Friday, May 16, 2008

iPrism experiences

We're using a St. Bernard iPrism for our filtering here, and it's been a stellar product to work with. Here's a taste of what we've seen when using it:

- An improvement in the amount of perceived "wasted time"
- A great job in filtering out the bad content (porn, etc.)
- An excellent job in reducing the amount of malware-related materials. As an example, we don't have an enterprise anti-malware/spyware solution. The iPrism blocks malicious sites, and that takes care of almost all instances
- A reduction in the amount of viruses our virus-scanners have to address

These are all great examples of why the iPrism has been a big win for us. However, I've recently had 2 issues:
- There is no "social-networking" type of monitor. It's currently all or nothing. Other competitors are now coming out with these features, and it appears to be a hole in iPrism's lineup. I need an elegant way to handle social networks.
- IP spoofing: I've recently (over the last 3 days) had a LOT of issues with blogger.com It appears that Google (who owns blogger) distributes their servers, and this has caused a lot of issues with IP Spoofs. I'm talking to them now about blogger.com It seems that any time I need to write a blog post (or anyone else here), the "Sign in" bar, etc. is blocked. The "blogger.ch" domain is marked as pornography/nudity, and at the same time, if I add an IP-Hostmap entry, it works just fine.

Would I buy the iPrism again? most likely
Would I renew our support/updates contract again? definitely

So, are there any other iPrism users out there who can enlighten me?

Thursday, May 15, 2008

Security Hardening? Windows, Linux?

Here at Calvary I run a few different OS'es for my services: Windows Server 2003 (not R2 yet), Ubuntu Server Edition LTSP, Windows Server 2003 Storage Edition, and pfSense (via FreeBSD).

I read this article over on ars technica about SSH attacks rising (for the short-term it seems). I also read a good portion of the discussion that followed in the forums. The following comment got me pretty good.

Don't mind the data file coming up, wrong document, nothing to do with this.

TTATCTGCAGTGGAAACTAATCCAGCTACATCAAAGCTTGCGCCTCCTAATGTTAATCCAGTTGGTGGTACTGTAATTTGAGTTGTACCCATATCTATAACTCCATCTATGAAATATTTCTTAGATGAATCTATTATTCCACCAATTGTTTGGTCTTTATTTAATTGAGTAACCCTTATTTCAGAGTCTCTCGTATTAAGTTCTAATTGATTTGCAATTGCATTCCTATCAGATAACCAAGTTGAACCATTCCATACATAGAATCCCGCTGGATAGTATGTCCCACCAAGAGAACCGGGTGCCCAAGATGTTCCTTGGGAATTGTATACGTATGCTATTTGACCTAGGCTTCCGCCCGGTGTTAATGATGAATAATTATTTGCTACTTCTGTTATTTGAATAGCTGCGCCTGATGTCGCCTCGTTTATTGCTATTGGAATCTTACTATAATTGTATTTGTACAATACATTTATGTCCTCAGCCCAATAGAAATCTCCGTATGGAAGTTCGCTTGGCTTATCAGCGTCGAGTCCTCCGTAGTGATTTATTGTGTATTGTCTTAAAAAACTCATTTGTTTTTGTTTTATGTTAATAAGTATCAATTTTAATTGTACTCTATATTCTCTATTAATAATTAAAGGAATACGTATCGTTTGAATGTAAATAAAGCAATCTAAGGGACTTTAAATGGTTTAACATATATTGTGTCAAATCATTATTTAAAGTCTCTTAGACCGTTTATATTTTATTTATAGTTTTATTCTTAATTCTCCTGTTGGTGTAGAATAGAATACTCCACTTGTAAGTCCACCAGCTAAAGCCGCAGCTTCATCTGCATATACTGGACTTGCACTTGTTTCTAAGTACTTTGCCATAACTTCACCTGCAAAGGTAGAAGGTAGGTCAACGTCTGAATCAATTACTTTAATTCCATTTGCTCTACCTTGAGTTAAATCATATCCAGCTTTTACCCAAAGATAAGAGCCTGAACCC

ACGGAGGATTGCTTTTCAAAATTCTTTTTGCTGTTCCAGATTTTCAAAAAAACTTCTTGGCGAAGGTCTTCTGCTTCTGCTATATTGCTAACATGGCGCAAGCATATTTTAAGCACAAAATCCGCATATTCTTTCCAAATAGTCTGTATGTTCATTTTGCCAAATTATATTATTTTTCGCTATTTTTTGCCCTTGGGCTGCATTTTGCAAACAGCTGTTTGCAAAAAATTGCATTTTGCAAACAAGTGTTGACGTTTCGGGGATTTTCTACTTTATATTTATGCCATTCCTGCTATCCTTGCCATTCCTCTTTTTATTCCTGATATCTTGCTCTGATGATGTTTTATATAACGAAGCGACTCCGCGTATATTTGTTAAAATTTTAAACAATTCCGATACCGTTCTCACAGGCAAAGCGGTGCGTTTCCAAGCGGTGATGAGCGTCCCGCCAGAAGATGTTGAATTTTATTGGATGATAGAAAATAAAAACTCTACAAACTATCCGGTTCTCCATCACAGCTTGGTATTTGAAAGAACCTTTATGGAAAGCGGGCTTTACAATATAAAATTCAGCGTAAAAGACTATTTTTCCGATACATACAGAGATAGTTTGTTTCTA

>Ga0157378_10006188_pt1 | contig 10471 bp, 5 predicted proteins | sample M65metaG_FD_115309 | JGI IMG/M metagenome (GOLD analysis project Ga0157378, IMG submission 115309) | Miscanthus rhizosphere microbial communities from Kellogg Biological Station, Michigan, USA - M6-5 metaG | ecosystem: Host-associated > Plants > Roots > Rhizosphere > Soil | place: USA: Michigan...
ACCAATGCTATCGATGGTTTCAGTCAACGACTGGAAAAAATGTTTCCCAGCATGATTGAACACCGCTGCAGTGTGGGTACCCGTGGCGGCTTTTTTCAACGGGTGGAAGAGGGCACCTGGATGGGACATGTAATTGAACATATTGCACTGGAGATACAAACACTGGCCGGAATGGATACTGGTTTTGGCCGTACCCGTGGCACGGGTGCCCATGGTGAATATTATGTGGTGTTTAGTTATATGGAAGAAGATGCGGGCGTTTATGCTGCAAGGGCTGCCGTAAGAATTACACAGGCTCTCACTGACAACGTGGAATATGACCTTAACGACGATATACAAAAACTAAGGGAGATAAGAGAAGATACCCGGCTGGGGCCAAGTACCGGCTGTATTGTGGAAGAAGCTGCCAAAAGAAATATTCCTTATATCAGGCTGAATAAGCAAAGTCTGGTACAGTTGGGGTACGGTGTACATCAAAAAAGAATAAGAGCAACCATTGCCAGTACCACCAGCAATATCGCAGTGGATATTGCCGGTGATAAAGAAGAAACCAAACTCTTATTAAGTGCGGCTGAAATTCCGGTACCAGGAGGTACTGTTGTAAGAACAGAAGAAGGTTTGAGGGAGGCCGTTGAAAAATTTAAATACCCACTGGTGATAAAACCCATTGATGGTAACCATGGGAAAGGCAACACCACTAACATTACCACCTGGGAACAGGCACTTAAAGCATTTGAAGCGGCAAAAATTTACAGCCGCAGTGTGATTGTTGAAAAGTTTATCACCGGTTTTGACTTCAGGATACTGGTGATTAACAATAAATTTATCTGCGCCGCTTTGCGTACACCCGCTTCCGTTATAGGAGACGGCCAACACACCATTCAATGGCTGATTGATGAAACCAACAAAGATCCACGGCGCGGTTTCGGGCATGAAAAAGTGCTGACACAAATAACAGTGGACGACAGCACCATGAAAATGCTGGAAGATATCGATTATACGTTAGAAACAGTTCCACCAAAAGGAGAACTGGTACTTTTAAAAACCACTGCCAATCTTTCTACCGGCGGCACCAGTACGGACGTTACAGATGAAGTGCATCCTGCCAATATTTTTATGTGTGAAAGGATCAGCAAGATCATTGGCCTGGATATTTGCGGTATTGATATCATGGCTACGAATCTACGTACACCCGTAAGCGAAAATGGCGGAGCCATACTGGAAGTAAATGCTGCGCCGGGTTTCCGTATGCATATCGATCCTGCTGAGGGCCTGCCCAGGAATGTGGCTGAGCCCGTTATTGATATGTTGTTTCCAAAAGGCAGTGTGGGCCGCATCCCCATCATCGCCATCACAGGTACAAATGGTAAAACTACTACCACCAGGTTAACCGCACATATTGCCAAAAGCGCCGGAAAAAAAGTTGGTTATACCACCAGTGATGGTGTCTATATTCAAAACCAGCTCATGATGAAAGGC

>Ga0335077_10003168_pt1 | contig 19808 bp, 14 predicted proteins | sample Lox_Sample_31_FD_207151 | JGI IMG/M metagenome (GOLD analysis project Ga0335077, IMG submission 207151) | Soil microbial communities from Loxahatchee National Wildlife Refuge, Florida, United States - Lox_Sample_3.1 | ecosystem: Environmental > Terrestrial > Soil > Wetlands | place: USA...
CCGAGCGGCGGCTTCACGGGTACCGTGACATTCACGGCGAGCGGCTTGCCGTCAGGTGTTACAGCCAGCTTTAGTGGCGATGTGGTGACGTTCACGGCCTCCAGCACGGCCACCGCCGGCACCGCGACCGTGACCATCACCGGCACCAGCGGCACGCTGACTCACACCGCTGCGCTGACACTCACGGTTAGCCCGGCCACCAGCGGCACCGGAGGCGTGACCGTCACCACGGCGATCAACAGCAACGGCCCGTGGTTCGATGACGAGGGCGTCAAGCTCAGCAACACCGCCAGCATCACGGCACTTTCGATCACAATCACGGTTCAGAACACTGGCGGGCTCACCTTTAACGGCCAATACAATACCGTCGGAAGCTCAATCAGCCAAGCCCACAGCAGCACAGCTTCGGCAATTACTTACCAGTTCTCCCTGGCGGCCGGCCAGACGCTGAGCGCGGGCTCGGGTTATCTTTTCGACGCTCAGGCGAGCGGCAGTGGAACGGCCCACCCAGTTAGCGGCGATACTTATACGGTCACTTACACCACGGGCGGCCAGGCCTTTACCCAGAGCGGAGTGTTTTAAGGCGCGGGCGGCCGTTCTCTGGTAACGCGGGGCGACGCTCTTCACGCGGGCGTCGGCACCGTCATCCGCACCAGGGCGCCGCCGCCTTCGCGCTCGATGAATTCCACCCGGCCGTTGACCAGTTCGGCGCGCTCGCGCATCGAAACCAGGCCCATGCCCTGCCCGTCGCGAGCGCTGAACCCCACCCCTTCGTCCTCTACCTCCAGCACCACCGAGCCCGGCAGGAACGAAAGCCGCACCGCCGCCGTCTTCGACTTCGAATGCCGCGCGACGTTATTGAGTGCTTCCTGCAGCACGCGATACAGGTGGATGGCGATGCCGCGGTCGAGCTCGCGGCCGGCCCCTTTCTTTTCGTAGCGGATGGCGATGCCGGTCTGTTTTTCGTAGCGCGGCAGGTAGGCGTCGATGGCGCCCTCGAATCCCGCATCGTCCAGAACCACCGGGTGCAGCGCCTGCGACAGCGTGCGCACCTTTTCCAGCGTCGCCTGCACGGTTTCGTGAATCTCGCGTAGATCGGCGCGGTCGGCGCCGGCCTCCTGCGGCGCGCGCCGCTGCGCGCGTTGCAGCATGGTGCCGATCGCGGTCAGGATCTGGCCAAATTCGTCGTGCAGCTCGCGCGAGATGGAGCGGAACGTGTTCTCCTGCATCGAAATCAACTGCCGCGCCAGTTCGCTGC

Posted by "Muerr":
SANS suggests using the CIS Benchmarks (http://www.cisecurity.org/) as a starting point for hardening your systems according to the Defense In Depth principles taught in SANS courses.

Part of the security implementation should include disabling remote root login from ALL services, not just SSH. In fact, all unnecessary services should be stopped and disabled completely. If you must login as root remotely through SSH, use the option "PermitRootLogin without-password" which will enable SSH key authentication only. TCPwrappers are also desirable, as part of a 'default deny' security stance, and only allowing specific IPs or networks to connect to the sshd daemon.

Security through obscurity is only "good" against casual attacks. A dedicated attacker will find your SSH daemon running on port 10783 or whereever, because they're going to do a full port scan first.

I encourage everyone to read the CIS Benchmarks to get started on securing their Linux and Unix systems. That goes for MacOSX - if they don't have a benchmark, check out one of the BSD documents, since Mac OSX kernel, Darwin, is based on BSD.

Also, SANS provides a number of papers on security in their reading room, and of course, their training courses are probably the best in the industry. http://www.sans.org/

How hardened are my systems? How hardened are most Churches IT assets? Do we pay much, if any attention to "hardening" a system after setup/installation? Should we?

I know that we pretty much block anything from coming into our network at the firewall level (security through deny all).

What do you do, if anything to "harden" your systems?